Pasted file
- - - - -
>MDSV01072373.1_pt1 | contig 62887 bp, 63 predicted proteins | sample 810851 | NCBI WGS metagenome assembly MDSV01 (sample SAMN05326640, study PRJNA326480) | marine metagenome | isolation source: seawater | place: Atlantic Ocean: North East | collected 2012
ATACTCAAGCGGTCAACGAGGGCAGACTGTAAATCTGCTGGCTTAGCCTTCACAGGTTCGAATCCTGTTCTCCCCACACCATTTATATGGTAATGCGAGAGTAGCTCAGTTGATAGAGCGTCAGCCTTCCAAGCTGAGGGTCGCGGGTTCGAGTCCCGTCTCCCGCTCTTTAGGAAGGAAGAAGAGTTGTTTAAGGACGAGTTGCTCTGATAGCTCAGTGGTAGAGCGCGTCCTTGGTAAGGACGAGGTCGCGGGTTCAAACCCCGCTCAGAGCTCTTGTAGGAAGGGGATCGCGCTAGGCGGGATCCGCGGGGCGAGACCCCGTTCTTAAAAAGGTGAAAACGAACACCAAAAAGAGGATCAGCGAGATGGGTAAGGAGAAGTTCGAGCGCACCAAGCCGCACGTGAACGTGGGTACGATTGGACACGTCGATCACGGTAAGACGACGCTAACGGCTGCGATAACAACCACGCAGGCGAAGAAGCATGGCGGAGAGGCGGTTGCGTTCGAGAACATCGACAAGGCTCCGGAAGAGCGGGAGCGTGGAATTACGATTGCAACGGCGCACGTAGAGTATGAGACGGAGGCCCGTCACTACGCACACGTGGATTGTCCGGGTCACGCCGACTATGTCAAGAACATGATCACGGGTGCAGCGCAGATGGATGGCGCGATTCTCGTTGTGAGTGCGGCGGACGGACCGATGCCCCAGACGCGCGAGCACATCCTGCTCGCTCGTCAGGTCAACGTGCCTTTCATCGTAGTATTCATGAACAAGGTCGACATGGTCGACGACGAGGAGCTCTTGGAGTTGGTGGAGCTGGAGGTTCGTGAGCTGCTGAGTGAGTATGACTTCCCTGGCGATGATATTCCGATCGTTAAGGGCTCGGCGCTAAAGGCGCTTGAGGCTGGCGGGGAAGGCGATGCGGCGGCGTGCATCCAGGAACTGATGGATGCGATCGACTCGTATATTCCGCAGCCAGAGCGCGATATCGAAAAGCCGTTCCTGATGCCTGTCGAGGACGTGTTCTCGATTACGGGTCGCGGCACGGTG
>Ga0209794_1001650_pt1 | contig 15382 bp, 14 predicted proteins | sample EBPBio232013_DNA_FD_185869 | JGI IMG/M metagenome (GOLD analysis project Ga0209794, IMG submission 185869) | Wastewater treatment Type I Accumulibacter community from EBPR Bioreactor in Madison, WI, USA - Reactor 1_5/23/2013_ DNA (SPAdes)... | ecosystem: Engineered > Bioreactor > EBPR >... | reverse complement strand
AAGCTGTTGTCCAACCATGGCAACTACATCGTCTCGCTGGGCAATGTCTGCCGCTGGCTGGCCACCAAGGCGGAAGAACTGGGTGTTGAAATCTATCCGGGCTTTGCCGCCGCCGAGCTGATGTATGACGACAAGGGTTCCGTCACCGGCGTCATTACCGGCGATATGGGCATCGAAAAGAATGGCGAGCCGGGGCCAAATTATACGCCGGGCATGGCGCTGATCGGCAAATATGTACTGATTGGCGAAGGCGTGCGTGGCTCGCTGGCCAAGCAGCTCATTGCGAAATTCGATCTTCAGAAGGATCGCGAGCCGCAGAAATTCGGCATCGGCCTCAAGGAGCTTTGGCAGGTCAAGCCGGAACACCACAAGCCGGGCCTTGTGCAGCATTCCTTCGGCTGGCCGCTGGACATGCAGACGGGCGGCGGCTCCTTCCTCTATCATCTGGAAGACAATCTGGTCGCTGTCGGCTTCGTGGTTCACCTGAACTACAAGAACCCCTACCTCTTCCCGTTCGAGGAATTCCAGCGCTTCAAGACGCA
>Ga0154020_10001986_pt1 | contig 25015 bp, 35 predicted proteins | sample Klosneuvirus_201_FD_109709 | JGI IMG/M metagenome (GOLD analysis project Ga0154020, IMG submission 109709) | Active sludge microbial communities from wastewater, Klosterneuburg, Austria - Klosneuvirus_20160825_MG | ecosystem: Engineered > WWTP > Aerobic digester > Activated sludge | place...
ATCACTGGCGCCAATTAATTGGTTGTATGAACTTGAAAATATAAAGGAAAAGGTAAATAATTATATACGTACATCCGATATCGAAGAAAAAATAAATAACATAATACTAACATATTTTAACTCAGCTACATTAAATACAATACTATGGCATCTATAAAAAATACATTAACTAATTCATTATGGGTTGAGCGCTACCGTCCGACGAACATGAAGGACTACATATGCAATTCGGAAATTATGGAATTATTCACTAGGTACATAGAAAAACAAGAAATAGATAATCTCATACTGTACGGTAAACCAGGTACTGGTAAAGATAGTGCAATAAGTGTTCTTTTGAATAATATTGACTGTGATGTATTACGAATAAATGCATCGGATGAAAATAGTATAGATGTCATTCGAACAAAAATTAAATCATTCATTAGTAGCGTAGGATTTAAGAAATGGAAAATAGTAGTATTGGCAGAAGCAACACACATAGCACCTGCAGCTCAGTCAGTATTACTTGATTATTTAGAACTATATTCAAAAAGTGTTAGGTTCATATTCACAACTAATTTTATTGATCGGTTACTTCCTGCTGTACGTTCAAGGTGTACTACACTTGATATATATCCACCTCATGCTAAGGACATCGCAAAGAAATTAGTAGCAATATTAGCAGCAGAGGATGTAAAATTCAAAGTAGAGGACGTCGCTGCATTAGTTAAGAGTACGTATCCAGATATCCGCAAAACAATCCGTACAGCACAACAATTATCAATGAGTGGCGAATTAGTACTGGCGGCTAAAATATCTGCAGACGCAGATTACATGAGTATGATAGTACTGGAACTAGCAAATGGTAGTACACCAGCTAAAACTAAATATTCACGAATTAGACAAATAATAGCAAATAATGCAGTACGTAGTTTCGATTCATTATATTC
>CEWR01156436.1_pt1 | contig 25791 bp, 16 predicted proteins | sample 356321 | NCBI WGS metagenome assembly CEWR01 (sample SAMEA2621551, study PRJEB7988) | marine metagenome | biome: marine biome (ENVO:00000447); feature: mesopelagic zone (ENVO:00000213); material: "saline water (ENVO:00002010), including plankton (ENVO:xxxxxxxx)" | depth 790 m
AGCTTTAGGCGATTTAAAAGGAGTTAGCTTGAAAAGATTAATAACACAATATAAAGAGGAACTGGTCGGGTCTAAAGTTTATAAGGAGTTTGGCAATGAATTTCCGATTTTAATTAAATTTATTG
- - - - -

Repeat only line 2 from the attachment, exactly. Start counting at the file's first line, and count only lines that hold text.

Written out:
ATACTCAAGCGGTCAACGAGGGCAGACTGTAAATCTGCTGGCTTAGCCTTCACAGGTTCGAATCCTGTTCTCCCCACACCATTTATATGGTAATGCGAGAGTAGCTCAGTTGATAGAGCGTCAGCCTTCCAAGCTGAGGGTCGCGGGTTCGAGTCCCGTCTCCCGCTCTTTAGGAAGGAAGAAGAGTTGTTTAAGGACGAGTTGCTCTGATAGCTCAGTGGTAGAGCGCGTCCTTGGTAAGGACGAGGTCGCGGGTTCAAACCCCGCTCAGAGCTCTTGTAGGAAGGGGATCGCGCTAGGCGGGATCCGCGGGGCGAGACCCCGTTCTTAAAAAGGTGAAAACGAACACCAAAAAGAGGATCAGCGAGATGGGTAAGGAGAAGTTCGAGCGCACCAAGCCGCACGTGAACGTGGGTACGATTGGACACGTCGATCACGGTAAGACGACGCTAACGGCTGCGATAACAACCACGCAGGCGAAGAAGCATGGCGGAGAGGCGGTTGCGTTCGAGAACATCGACAAGGCTCCGGAAGAGCGGGAGCGTGGAATTACGATTGCAACGGCGCACGTAGAGTATGAGACGGAGGCCCGTCACTACGCACACGTGGATTGTCCGGGTCACGCCGACTATGTCAAGAACATGATCACGGGTGCAGCGCAGATGGATGGCGCGATTCTCGTTGTGAGTGCGGCGGACGGACCGATGCCCCAGACGCGCGAGCACATCCTGCTCGCTCGTCAGGTCAACGTGCCTTTCATCGTAGTATTCATGAACAAGGTCGACATGGTCGACGACGAGGAGCTCTTGGAGTTGGTGGAGCTGGAGGTTCGTGAGCTGCTGAGTGAGTATGACTTCCCTGGCGATGATATTCCGATCGTTAAGGGCTCGGCGCTAAAGGCGCTTGAGGCTGGCGGGGAAGGCGATGCGGCGGCGTGCATCCAGGAACTGATGGATGCGATCGACTCGTATATTCCGCAGCCAGAGCGCGATATCGAAAAGCCGTTCCTGATGCCTGTCGAGGACGTGTTCTCGATTACGGGTCGCGGCACGGTG